Something to think about before you vote

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By Rob Breymaier

Executive Director, Oak Park Regional Housing Center

I'm not going to tell you who to vote for. You can go to the Journal's page describing all the candidates and make your decisions. But, I would like to suggest something to think about before voting – equity. I'm not saying it's the only issue. It is a critical issue though.

Whether for Village government or for school board, I hope you will take the time to think which candidates are most concerned about equity and are most likely to offer effective means to address it. In our community, we have a strong commitment to equity, fairness, and justice. No one is going to come out against these principles. But, how the candidates answer questions about equity tells us a lot about what they would do and if they have a reasonable chance of improving equity in the community.

Issues of equity in schools are fairly well known. The question I ask myself is, "Who among these candidates has the best understanding and ideas to ensure that every classroom will support the success of our children?" This is how I am determining who to vote for in District 200. In addition to making sure that our most challenging courses continue to prepare students for top–tier colleges, what will be done to improve other courses? Does the candidate propose that we widen OPRF offerings to promote courses for much needed middle-skills jobs that are currently under-filled despite high unemployment? Does the candidate support targeted tutoring and mentoring for students that are below grade level or at-risk? Does the candidate have ideas about how to promote more integrated settings in the high school so that kids of different races, incomes, and skills can find ways to learn from and support each other?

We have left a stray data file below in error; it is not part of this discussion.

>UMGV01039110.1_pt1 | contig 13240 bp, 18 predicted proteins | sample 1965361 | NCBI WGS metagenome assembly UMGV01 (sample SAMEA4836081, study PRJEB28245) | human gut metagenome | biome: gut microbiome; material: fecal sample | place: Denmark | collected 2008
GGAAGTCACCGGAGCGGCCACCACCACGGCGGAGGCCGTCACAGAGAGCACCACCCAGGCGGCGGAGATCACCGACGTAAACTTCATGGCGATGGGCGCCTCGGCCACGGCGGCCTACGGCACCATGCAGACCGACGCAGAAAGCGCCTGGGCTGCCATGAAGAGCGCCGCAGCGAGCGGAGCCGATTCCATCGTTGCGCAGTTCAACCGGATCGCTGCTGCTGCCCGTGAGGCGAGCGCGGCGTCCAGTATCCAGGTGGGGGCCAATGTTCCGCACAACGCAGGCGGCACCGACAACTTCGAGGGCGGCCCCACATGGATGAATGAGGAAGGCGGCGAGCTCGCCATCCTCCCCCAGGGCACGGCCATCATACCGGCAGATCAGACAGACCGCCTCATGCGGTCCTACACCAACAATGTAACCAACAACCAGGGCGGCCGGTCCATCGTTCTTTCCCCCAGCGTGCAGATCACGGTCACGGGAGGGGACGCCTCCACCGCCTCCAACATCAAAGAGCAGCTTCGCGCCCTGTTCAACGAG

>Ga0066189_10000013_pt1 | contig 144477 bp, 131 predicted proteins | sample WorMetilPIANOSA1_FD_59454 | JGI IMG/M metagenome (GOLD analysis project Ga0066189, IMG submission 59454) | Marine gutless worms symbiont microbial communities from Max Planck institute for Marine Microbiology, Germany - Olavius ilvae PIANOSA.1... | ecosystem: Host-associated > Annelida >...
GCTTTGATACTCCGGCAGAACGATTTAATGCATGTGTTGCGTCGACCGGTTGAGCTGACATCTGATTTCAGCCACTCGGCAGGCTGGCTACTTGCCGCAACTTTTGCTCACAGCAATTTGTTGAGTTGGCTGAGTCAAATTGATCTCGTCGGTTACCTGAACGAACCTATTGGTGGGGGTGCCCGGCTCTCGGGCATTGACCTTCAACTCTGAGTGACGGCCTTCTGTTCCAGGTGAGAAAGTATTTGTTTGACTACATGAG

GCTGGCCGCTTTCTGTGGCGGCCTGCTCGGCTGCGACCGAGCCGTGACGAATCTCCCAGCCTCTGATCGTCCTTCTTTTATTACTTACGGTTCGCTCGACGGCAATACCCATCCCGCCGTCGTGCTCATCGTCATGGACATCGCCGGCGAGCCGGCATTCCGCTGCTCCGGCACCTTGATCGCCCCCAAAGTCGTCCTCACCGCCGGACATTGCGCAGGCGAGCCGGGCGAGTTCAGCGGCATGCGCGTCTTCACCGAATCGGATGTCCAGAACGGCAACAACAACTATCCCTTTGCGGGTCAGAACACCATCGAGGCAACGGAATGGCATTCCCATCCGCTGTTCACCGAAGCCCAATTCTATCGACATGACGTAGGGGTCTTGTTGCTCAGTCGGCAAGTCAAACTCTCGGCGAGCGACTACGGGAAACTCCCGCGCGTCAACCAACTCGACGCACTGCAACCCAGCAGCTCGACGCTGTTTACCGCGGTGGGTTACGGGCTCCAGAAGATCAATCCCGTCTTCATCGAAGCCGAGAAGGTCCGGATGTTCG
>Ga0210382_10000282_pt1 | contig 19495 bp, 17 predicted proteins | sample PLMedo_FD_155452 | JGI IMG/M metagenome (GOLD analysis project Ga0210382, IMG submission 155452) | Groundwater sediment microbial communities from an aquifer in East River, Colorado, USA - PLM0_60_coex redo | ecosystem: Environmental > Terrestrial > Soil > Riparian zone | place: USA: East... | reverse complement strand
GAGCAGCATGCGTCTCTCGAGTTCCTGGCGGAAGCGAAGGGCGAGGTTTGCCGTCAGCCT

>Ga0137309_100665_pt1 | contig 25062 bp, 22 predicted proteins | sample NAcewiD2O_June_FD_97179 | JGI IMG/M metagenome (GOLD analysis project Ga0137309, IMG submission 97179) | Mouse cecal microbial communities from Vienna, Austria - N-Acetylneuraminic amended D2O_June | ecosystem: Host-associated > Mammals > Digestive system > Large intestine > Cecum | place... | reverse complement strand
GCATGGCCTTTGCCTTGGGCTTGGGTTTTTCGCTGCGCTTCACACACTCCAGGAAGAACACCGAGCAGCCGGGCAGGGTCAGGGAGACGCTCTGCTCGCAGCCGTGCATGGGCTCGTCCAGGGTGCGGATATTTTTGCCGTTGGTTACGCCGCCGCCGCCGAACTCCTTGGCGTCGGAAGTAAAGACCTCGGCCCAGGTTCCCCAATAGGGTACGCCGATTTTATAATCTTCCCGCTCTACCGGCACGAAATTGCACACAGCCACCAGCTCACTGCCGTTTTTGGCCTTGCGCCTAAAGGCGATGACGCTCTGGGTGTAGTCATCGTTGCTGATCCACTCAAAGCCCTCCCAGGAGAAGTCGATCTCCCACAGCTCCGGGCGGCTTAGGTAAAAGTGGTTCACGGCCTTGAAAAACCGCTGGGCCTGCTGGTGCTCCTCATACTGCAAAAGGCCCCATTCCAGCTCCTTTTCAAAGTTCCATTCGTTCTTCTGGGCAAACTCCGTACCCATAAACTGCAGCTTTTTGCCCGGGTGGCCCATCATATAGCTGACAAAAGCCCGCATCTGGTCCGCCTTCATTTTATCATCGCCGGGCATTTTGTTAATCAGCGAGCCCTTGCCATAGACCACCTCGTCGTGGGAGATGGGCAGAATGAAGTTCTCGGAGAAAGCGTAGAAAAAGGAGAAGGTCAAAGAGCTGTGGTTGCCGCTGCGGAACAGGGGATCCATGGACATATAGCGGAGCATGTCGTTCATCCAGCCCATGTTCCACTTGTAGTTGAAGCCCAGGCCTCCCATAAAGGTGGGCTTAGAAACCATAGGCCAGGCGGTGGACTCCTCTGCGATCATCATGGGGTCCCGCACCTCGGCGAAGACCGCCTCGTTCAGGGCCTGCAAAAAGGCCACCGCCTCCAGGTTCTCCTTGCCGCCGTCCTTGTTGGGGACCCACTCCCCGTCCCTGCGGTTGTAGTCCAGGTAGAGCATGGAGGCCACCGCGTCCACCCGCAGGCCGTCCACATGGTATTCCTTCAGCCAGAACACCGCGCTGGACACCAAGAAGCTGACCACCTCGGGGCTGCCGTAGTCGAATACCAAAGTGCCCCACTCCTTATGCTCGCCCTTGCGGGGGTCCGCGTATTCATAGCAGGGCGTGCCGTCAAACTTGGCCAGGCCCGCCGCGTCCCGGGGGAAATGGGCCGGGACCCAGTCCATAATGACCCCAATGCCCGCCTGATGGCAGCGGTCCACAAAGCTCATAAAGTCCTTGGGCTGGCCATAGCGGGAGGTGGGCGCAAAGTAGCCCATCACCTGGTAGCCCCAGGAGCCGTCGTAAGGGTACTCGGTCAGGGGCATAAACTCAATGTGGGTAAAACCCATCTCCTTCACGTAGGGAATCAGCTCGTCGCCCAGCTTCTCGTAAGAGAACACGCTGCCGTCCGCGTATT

At Village Hall, I view equity as priorities. Does the candidate want to represent the entire village or a specific interest? Will the person you vote for work comprehensively or narrowly? Will the candidate focus on much-needed development on Madison Street, the Arts District, Chicago and Austin, Lake and Austin where economic development will have tremendous multiplier effects on the community? Will the new candidate lead with the ability to stand up to the inevitable criticism that is the norm of a hyper-educated population? Does the candidate have an appreciation for how the Village collaborates with other entities including non-profits, other governments, and businesses to improve the quality of life in the community?

Overall, we're lucky to live in a fantastic community. As I say often, we're not perfect but we are better off than just about anywhere else. But, we need to make sure the opportunities we have here are available to and enjoyed by everyone. On Tuesday, I hope you'll vote for the people you think will do the most to ensure opportunity and promote equity in our community.

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Reader Comments

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Also a Resident from Oak Park  

Posted: April 5th, 2013 2:04 PM

@ Resident: Since voters for D200 Board do reside in OP (or RF), let's assume that kids who reside in OP (or RF) are indeed those to which Rob Breymeier refers when he says "our children." The board's policies may happen to benefit a few kids along the way whose folks have snuck them into OPRF while residing in elsewhere, but the thing to do about that is to continue to enforce the residency requirement; it won't affect the soundness or validity of other types of policy.


Posted: April 5th, 2013 7:59 AM

The question I ask myself is, "Who among these candidates has the best understanding and ideas to ensure that every classroom will support the success of the children who legitimately reside in Oak Park?".

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